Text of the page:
Occupations and Suicide Risk

July 18, 2014

News Type:  Weekly Spark, Weekly Spark Research

A meta-analysis of 34 studies found that people in occupations requiring a lower level of skill are more at risk of suicide than people in jobs requiring a higher level of skill. People in the lowest occupational skill categories (such as hotel and office cleaners, sanitation workers, food preparation assistants, and unskilled laborers in mining, manufacturing, construction, and transportation) have a significantly higher suicide risk than people in semi-skilled or skilled occupations.

The majority of studies included in the meta-analysis were conducted in the United States, Canada, and Europe. The authors consolidated the nine occupational categories from the International Standard Classification of Occupations into four skill groups, which were found to be correlated with suicide risk by skill level – people in the group whose jobs required the least skills were at the greatest risk for suicide and those in the group whose jobs required the most skills at the lowest risk of suicide. Reasons for this, the authors speculate, may include socio-economic factors affecting many low-skilled workers: less education, lower income, and reduced availability of health care. However, some more skilled categories also showed an elevated suicide risk, possibly due to their inclusion of professionals with access to lethal means (such as farmers, medical professionals, and police). Managers were found to have the lowest risk of suicide.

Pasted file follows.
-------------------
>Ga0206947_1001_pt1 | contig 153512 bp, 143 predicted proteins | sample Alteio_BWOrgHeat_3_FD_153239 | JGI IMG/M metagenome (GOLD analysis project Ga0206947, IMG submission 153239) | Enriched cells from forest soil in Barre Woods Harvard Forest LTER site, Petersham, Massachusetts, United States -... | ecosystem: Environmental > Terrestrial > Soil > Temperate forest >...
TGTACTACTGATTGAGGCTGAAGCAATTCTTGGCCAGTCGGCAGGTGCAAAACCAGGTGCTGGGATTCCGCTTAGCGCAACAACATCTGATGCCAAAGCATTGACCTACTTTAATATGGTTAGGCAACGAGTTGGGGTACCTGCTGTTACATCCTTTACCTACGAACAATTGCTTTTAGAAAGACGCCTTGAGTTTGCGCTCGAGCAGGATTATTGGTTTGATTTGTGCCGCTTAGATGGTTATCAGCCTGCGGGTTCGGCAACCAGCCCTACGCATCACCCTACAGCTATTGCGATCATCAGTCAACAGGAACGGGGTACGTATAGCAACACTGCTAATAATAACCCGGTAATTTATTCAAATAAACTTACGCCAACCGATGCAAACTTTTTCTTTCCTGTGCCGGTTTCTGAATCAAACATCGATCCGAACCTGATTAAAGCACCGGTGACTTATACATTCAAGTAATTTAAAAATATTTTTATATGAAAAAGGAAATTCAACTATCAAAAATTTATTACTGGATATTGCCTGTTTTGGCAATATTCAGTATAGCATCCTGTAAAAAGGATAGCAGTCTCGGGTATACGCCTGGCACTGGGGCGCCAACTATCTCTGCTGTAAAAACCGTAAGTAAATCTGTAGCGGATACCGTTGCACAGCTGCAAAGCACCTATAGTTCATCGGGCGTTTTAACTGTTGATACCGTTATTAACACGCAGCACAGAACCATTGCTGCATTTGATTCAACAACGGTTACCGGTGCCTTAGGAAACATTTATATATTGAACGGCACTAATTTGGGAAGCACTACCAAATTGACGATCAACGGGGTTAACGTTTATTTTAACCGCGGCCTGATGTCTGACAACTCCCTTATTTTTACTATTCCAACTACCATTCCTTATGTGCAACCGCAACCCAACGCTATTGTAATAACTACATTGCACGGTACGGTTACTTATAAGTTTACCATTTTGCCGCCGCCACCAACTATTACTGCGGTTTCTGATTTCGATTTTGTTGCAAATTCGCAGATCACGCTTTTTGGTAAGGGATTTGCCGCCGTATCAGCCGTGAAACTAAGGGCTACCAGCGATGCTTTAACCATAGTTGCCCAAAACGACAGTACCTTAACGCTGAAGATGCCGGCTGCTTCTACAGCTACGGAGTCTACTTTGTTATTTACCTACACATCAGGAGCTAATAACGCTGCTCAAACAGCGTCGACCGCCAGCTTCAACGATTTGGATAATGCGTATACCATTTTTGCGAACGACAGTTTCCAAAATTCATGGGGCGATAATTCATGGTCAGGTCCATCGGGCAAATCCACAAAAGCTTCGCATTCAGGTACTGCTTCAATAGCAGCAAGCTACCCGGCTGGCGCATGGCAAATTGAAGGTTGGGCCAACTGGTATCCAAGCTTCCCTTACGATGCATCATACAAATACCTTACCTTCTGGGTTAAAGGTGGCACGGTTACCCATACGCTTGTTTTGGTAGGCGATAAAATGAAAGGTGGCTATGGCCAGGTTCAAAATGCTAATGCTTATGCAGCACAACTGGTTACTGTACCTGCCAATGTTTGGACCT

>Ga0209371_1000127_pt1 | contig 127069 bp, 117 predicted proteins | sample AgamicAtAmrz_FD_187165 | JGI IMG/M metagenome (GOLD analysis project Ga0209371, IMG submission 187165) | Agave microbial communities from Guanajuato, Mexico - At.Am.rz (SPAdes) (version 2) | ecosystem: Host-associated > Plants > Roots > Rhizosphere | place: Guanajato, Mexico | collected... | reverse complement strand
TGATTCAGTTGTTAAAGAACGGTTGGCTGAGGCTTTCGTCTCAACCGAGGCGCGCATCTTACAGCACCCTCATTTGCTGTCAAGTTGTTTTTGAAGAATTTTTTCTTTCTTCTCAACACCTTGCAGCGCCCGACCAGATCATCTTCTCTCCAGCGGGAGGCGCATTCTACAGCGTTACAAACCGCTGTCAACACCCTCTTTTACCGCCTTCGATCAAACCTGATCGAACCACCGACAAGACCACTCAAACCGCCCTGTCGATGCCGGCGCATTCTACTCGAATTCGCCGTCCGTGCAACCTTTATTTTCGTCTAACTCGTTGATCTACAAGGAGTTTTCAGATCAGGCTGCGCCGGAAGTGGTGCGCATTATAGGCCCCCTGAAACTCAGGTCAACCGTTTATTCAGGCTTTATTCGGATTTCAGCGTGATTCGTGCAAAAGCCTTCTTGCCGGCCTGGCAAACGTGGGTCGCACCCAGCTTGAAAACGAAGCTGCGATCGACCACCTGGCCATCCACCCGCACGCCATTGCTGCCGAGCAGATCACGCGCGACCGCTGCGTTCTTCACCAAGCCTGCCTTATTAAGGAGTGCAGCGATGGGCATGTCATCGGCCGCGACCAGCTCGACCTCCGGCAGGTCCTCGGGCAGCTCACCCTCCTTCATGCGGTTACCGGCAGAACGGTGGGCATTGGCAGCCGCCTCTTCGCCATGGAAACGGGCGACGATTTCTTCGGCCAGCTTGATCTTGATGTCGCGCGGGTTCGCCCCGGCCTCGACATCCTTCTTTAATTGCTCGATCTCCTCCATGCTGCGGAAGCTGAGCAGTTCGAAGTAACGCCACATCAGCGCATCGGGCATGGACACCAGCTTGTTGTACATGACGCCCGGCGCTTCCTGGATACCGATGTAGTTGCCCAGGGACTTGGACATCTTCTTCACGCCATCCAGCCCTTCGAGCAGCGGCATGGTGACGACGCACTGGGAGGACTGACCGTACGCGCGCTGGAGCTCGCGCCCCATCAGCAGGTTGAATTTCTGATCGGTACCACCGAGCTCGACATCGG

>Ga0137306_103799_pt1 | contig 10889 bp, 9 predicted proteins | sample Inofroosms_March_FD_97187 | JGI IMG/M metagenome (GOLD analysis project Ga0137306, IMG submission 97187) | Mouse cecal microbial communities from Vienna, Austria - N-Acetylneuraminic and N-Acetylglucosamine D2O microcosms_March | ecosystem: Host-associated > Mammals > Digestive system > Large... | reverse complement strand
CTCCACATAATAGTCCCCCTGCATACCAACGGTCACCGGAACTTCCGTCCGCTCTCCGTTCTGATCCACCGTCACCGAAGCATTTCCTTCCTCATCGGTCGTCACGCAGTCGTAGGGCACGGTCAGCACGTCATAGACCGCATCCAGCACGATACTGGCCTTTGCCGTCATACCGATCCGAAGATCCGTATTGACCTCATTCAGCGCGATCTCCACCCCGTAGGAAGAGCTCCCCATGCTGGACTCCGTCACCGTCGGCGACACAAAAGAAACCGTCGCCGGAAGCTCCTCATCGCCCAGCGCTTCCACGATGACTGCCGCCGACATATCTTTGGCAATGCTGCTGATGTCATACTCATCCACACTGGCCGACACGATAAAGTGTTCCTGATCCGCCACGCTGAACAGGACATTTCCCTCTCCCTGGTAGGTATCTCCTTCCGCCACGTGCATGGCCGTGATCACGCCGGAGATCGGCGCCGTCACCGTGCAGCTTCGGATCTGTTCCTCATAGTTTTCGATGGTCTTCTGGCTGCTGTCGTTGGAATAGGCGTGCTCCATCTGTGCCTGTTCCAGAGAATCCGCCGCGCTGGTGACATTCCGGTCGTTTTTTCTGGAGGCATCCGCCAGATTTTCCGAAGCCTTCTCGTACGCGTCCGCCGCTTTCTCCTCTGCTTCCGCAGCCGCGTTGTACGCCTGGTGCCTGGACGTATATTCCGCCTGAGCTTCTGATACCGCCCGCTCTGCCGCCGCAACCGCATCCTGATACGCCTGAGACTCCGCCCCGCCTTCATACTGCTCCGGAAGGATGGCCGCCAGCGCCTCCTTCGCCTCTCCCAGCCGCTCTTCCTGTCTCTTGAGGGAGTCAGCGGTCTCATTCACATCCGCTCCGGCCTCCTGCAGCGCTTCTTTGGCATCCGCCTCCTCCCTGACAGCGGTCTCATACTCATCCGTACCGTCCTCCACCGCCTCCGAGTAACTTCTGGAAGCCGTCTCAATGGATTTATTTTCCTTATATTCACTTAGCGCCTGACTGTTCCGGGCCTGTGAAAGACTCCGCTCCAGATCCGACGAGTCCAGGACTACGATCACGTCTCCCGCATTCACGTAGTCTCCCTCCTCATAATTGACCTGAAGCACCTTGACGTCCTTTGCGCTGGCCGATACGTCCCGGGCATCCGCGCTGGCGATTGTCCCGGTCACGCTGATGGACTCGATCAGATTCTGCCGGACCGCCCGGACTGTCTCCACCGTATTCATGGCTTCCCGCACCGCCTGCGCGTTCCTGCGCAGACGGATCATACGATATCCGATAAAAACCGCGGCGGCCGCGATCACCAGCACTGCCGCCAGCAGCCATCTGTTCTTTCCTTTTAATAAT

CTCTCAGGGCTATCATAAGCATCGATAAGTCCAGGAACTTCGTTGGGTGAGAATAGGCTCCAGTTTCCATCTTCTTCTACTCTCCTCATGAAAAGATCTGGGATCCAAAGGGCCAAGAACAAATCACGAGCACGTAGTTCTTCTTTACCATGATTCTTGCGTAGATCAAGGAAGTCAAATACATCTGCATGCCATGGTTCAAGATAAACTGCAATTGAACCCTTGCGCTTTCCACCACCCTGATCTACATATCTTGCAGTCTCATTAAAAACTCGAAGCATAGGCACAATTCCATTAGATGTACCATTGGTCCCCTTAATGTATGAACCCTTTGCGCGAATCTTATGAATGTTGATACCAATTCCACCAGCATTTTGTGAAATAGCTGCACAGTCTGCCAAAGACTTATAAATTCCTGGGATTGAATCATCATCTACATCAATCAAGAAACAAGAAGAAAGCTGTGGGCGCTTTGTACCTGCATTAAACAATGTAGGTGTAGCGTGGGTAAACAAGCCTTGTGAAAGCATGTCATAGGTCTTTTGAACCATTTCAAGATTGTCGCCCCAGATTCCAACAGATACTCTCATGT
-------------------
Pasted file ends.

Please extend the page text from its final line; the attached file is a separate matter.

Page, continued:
The authors suggest that their meta-analysis demonstrates a need for prevention efforts directed at people in lower skilled occupations “particularly as these individuals may have limited access to the economic, social and health resources (as likely buffering or protective influences) available to those in higher skilled occupations.” They also caution that more research is needed to confirm the correlation of occupation by skill level with suicide risk as well as to determine the cause of the elevated risk associated with jobs requiring lower levels of skill.

Note: Military occupations were excluded from this analysis.

Milner, A., Spittal, M.J., Pirkis, J., & LaMontagne, A.D. (2013). Suicide by occupation: Systematic review and meta-analysis. British Journal of Psychiatry 203(6): 409-416.

SPRC Commentary

Steps can be taken in the workplace to help protect against suicide. For ideas, see SPRC’s The Role of Managers in Preventing Suicide and The Role of Co-workers in Preventing Suicide.